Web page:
‘Heavy Pendulum’ review: Cave In delivers their magnum opus

Heavy Pendulum

Massachusetts big gun progressive sludge/metalcore outfit Cave In dropped their gigantic album, Heavy Pendulum, via Relapse Records a few days ago, the band’s first album since 2019’s Final Transmission, which many perceived as the band’s swan song.

Cave In added bassist Nate Newton, from Converge, Doomriders, and Old Man Gloom, to the lineup. Newton replaces bassist Caleb Scofield, who tragically passed away in a car accident. Core members Stephen Brodsky (guitar, vocals), Adam McGrath (guitar, vocals), and John-Robert Conners (drums) remain in place.

Encompassing 14-tracks, ranging from colossal hardcore to doom to requiems, Heavy Pendulum is tumescent with the complexity of mysterious symbolism and substantial emotions.

Beginning with “New Reality,” riding a thundering rhythm as muscular, grungy guitars ride overhead, the tune pummels listeners’ ears and shakes their diaphragms. Brodsky’s elemental tenor imbues the lyrics with intense textures.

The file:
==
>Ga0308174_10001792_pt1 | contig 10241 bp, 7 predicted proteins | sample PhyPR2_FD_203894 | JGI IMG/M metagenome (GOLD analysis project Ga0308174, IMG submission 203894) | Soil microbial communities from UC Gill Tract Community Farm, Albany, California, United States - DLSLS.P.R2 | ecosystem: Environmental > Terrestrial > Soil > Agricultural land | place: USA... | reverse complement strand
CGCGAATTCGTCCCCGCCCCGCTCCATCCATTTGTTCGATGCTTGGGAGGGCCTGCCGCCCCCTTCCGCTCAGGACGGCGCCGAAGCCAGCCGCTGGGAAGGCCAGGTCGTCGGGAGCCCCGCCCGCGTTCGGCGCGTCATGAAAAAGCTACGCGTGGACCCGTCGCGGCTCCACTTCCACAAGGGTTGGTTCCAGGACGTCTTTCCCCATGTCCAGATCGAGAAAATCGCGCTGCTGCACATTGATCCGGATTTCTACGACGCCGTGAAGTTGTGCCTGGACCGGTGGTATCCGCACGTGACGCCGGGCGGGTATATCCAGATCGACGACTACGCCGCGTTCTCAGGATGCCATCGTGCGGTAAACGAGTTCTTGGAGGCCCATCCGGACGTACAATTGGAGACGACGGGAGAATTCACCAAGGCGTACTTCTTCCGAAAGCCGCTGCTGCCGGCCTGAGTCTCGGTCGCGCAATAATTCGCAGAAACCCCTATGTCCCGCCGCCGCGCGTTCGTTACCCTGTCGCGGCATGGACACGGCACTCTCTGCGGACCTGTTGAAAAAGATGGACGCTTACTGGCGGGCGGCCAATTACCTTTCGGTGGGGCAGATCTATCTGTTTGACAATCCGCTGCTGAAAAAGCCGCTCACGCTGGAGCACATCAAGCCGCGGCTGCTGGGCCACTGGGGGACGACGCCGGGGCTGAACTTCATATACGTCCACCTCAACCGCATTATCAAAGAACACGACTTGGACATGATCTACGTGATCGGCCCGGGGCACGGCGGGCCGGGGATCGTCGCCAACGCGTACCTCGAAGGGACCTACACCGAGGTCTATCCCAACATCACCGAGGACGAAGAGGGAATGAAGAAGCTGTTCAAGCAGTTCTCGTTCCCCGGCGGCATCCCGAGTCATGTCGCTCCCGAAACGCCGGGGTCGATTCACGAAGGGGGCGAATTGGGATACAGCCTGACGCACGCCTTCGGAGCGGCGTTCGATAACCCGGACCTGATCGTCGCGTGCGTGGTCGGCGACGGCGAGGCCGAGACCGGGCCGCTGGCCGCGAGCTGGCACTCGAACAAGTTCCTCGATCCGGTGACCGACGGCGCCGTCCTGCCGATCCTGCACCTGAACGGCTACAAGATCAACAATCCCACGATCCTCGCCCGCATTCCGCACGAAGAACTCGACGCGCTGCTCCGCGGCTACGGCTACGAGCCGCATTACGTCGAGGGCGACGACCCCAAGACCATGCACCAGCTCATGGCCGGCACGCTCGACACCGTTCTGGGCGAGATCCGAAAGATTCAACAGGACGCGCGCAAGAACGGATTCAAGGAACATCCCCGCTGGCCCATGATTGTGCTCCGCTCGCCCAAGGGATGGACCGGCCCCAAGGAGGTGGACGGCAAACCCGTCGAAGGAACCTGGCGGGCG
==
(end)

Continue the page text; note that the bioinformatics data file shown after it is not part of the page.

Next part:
Entry points include “Blood Spiller” thrumming with sludgy, galvanizing energy, vaguely reminiscent of Megadeth, only thicker and more viscous. The title track, exuding dense flavors of doom, conjures up suggestions of Alice In Chains on PEDs. A searing guitar imbues the harmonics with incandescent filaments.

“Blinded by a Blaze” opens on low-slung guitars, trickling and creeping, as melancholic vocals infuse the lyrics with wistful tones. Throbbing with dark, profound guitars, the tune elevates to coagulated washes of sound, pulsing with portentous hues.

The doom-filled intro to “Nightmare Eyes” surges on deep tendrils of guitars topped by luminous accents. Newton’s bass vibrates as if emanating from the bowels of the underworld, giving the song black dynamics.

“Reckoning” travels on an acoustic guitar, initially, and then takes on gooey flavors of a weighty classical dirge. Thumping, rumbling percussion injects the rhythm with measured width, emphasizing a brooding absorption with ominous deliberations.


The ultimate track, “Wavering Angel,” features an acoustic guitar intro and velvety, falsetto harmonies. When the shadowy rhythm enters, the tune assumes compressed resonance, and finally, ramps up to blistering guitars and Jovian percussion.

Sans an uninteresting track, Heavy Pendulum pumps out convulsive layers of music, rife with a sense of imminence, and is undoubtedly Cave In’s magnum opus.

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